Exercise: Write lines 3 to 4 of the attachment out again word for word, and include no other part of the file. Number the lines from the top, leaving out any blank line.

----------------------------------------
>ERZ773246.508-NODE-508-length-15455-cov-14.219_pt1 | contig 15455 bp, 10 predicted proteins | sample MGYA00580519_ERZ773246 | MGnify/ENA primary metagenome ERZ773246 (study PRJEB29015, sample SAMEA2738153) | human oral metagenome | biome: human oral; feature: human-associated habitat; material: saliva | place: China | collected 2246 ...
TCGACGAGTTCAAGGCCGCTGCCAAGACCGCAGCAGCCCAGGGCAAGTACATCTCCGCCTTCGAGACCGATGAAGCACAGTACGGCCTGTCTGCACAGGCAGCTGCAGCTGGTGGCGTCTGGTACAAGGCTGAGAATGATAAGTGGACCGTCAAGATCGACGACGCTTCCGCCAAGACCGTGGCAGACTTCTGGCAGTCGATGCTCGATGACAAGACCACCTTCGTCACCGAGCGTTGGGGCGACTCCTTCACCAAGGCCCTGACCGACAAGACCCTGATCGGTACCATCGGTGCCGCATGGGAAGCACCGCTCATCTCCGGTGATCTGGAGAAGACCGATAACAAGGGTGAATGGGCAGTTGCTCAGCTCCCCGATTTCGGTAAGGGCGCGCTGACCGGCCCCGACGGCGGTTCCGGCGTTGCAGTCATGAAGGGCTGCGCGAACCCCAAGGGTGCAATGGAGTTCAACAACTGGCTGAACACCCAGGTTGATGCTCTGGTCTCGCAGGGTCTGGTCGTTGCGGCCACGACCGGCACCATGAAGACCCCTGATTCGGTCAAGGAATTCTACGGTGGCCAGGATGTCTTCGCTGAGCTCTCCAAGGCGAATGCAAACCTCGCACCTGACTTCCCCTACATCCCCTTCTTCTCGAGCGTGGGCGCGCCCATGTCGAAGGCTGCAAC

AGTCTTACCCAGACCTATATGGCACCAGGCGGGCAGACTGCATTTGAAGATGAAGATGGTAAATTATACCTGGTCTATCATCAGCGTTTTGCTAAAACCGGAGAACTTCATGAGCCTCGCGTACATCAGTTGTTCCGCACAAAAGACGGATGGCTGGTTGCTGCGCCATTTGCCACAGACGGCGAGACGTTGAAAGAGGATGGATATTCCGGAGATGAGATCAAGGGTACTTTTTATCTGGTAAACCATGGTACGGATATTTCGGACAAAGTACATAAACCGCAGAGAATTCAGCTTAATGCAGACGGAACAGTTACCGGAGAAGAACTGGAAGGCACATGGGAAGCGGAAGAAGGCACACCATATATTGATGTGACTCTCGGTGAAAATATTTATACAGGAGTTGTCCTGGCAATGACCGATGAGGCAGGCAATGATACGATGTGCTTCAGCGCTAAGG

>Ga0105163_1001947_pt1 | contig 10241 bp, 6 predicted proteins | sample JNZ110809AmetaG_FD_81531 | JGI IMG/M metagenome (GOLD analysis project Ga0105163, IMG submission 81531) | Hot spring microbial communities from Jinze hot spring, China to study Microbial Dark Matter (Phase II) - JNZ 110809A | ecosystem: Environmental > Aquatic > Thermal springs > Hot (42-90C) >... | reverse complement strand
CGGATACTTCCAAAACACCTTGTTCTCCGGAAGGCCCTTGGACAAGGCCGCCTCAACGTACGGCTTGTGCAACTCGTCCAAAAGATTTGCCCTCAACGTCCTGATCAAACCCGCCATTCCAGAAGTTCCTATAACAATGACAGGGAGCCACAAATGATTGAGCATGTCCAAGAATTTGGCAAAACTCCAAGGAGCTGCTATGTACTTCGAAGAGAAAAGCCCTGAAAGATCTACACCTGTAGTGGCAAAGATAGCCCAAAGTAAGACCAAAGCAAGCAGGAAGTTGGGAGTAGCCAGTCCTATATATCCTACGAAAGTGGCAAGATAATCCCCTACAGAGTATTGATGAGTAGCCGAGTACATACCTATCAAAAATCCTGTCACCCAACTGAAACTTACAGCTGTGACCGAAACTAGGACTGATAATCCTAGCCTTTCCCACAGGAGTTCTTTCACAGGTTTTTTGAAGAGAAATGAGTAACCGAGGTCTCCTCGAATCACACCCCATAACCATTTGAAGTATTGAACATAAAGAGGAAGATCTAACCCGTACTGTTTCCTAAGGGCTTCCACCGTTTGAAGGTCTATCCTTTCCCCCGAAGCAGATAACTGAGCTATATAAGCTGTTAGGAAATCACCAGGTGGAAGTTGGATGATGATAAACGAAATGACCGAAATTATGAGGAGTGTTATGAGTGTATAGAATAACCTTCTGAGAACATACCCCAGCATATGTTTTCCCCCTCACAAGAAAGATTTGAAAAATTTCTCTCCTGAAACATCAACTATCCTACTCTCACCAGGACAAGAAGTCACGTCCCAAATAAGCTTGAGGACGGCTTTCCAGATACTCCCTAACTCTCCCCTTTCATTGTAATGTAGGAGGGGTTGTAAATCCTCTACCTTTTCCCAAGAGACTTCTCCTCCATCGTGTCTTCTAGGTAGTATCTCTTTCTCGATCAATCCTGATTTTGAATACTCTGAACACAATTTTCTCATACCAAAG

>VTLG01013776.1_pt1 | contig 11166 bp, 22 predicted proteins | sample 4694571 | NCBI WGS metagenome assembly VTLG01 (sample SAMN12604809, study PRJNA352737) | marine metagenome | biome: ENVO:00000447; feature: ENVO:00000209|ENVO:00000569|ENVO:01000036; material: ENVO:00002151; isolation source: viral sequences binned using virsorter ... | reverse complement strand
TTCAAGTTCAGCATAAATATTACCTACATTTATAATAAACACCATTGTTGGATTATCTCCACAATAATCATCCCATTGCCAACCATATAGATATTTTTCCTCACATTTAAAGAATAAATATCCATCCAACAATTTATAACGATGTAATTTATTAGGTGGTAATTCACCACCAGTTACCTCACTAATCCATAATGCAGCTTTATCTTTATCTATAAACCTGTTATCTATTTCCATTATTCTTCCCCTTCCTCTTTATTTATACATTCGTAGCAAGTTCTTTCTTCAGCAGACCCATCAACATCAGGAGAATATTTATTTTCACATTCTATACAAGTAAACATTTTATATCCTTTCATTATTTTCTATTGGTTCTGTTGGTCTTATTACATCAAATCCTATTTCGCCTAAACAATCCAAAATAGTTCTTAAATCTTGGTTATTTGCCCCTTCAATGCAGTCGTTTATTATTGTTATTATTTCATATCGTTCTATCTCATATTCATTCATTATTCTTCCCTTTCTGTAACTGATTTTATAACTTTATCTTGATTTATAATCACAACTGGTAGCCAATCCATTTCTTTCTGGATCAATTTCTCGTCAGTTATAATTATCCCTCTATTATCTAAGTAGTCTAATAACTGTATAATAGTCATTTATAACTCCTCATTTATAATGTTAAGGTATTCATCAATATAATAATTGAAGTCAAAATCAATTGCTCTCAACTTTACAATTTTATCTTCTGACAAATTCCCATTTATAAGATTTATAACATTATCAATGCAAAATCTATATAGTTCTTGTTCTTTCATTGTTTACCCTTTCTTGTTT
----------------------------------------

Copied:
AGTCTTACCCAGACCTATATGGCACCAGGCGGGCAGACTGCATTTGAAGATGAAGATGGTAAATTATACCTGGTCTATCATCAGCGTTTTGCTAAAACCGGAGAACTTCATGAGCCTCGCGTACATCAGTTGTTCCGCACAAAAGACGGATGGCTGGTTGCTGCGCCATTTGCCACAGACGGCGAGACGTTGAAAGAGGATGGATATTCCGGAGATGAGATCAAGGGTACTTTTTATCTGGTAAACCATGGTACGGATATTTCGGACAAAGTACATAAACCGCAGAGAATTCAGCTTAATGCAGACGGAACAGTTACCGGAGAAGAACTGGAAGGCACATGGGAAGCGGAAGAAGGCACACCATATATTGATGTGACTCTCGGTGAAAATATTTATACAGGAGTTGTCCTGGCAATGACCGATGAGGCAGGCAATGATACGATGTGCTTCAGCGCTAAGG

>Ga0105163_1001947_pt1 | contig 10241 bp, 6 predicted proteins | sample JNZ110809AmetaG_FD_81531 | JGI IMG/M metagenome (GOLD analysis project Ga0105163, IMG submission 81531) | Hot spring microbial communities from Jinze hot spring, China to study Microbial Dark Matter (Phase II) - JNZ 110809A | ecosystem: Environmental > Aquatic > Thermal springs > Hot (42-90C) >... | reverse complement strand